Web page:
The decline of the Islamic State (ISIS) and the advent of ISIS-linked violence in South East Asia evince the possibility of a new era of transnational jihadist terrorism in the region. Recurring albeit unsubstantiated reports about ISIS activity in Thailand have prompted questions about the vulnerability of the country’s Muslim-majority deep south and, in particular, its longstanding Malay-Muslim insurgency to jihadist influence. To date, there is no evidence of jihadists making inroads among the separatist fronts fighting for what they see as liberation of their homeland, Patani. But the conflict and a series of ISIS scares in Thailand are fanning fears of a new terrorist threat. Such fears are not irrational, though are largely misplaced and should not obscure the calamity of the insurgency and the need to end it. Direct talks between insurgent leaders and the government are a priority; a decentralised political system could help address the principal grievances in the south while preserving the unitary Thai state.
Al-Qaeda and ISIS have exploited protracted conflicts across the Muslim world to further their agendas, including in areas that are under the sovereignty of capable states but where central government authority is weak. During the ISIS era, transnational jihadism in South East Asia mostly has been a “bottom-up” phenomenon with pre-existing militant groups (for instance in Indonesia and the Philippines) proclaiming allegiance to ISIS. In these countries, as well as Malaysia and Singapore, individuals and small groups unaffiliated with a militant network have also sought to join ISIS or act in its name.
Yet such patterns of involvement with ISIS or other jihadist groups to date have not manifested themselves in southernmost Thailand. One reason is that Thailand’s Malay-Muslim society is not a sympathetic milieu for transnational jihadism; the country’s Muslim religious leaders, both traditionalists and reformists, overwhelmingly reject the Salafi-jihadist ideology espoused by ISIS and al-Qaeda. To be sure, this diminishes but does not remove the risk of some Malay Muslims turning to jihadism.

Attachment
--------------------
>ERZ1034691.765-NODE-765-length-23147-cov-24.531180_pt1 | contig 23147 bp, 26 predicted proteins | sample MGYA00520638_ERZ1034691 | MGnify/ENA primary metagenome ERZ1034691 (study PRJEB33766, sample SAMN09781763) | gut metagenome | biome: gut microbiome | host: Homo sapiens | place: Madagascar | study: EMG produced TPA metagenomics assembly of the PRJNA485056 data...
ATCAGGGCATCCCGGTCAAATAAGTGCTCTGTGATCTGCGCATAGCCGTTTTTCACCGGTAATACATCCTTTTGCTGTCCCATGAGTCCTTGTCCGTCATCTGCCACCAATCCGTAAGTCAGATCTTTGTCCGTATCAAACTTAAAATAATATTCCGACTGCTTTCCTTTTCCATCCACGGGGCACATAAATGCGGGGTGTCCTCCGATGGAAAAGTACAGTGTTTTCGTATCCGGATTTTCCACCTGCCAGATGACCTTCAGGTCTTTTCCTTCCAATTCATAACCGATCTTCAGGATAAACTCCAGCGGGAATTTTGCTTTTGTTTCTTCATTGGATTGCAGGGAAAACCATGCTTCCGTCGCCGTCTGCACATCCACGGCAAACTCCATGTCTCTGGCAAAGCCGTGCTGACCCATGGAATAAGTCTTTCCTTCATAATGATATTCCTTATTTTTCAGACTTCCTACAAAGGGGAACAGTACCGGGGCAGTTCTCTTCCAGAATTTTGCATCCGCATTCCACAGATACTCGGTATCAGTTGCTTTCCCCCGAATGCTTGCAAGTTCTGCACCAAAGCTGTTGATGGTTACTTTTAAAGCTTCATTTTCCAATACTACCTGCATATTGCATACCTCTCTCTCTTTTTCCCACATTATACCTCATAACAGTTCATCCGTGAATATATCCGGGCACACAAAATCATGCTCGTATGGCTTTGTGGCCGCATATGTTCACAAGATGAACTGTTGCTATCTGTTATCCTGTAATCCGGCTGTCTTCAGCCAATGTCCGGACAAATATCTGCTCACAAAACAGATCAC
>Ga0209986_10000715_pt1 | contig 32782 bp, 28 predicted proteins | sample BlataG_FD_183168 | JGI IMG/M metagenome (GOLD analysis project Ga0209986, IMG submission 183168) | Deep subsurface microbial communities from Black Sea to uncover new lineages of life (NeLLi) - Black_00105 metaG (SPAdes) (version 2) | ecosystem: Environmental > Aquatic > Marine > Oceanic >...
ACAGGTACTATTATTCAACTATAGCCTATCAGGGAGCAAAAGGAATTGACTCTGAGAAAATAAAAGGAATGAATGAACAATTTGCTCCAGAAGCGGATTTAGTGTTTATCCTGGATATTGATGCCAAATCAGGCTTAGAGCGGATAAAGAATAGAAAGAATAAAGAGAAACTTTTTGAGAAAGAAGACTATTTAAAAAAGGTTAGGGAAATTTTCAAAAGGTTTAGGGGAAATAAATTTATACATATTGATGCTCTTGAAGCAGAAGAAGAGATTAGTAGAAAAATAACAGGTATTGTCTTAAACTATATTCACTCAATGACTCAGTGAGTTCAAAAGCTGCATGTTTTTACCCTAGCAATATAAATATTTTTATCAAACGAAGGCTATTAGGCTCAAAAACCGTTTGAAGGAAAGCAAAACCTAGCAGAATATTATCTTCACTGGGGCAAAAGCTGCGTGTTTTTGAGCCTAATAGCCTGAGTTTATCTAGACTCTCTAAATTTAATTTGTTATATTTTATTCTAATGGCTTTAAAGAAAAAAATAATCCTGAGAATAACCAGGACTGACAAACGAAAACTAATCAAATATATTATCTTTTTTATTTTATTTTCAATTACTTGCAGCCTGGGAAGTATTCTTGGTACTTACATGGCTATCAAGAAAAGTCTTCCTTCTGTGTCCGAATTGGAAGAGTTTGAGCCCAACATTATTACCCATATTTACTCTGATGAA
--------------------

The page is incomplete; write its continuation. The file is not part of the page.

Motivations for joining jihadist groups vary and frequently are not linked to ideology or religious conviction. Jihadist propaganda could potentially sway some individuals. However, those Malay Muslims motivated by desires for comradeship, identity or devotion to a cause – not to mention grievances against the Thai state – appear more likely to be absorbed by the Patani liberation movement, given its roots in local society, than by transnational jihadist groups.
Indeed, the Malay-Muslim insurgency is distinguished by its parochialism. The militant organisation pursues national self-determination over a specific territory, seeking to join, rather than destroy, the international system. Patani-Malay militant leaders are antagonistic to ISIS and similar groups and see their fronts as bulwarks against jihadist influence. They say that allying with ISIS or al-Qaeda, or emulating signature tactics such as suicide bombings and indiscriminate mass-casualty attacks, would cost them a claim to international legitimacy, erode their local support and invite hostile foreign intervention. Malaysia, contending with a domestic ISISinspired threat, is not likely to tolerate such an association among the Patani militant leadership in exile there.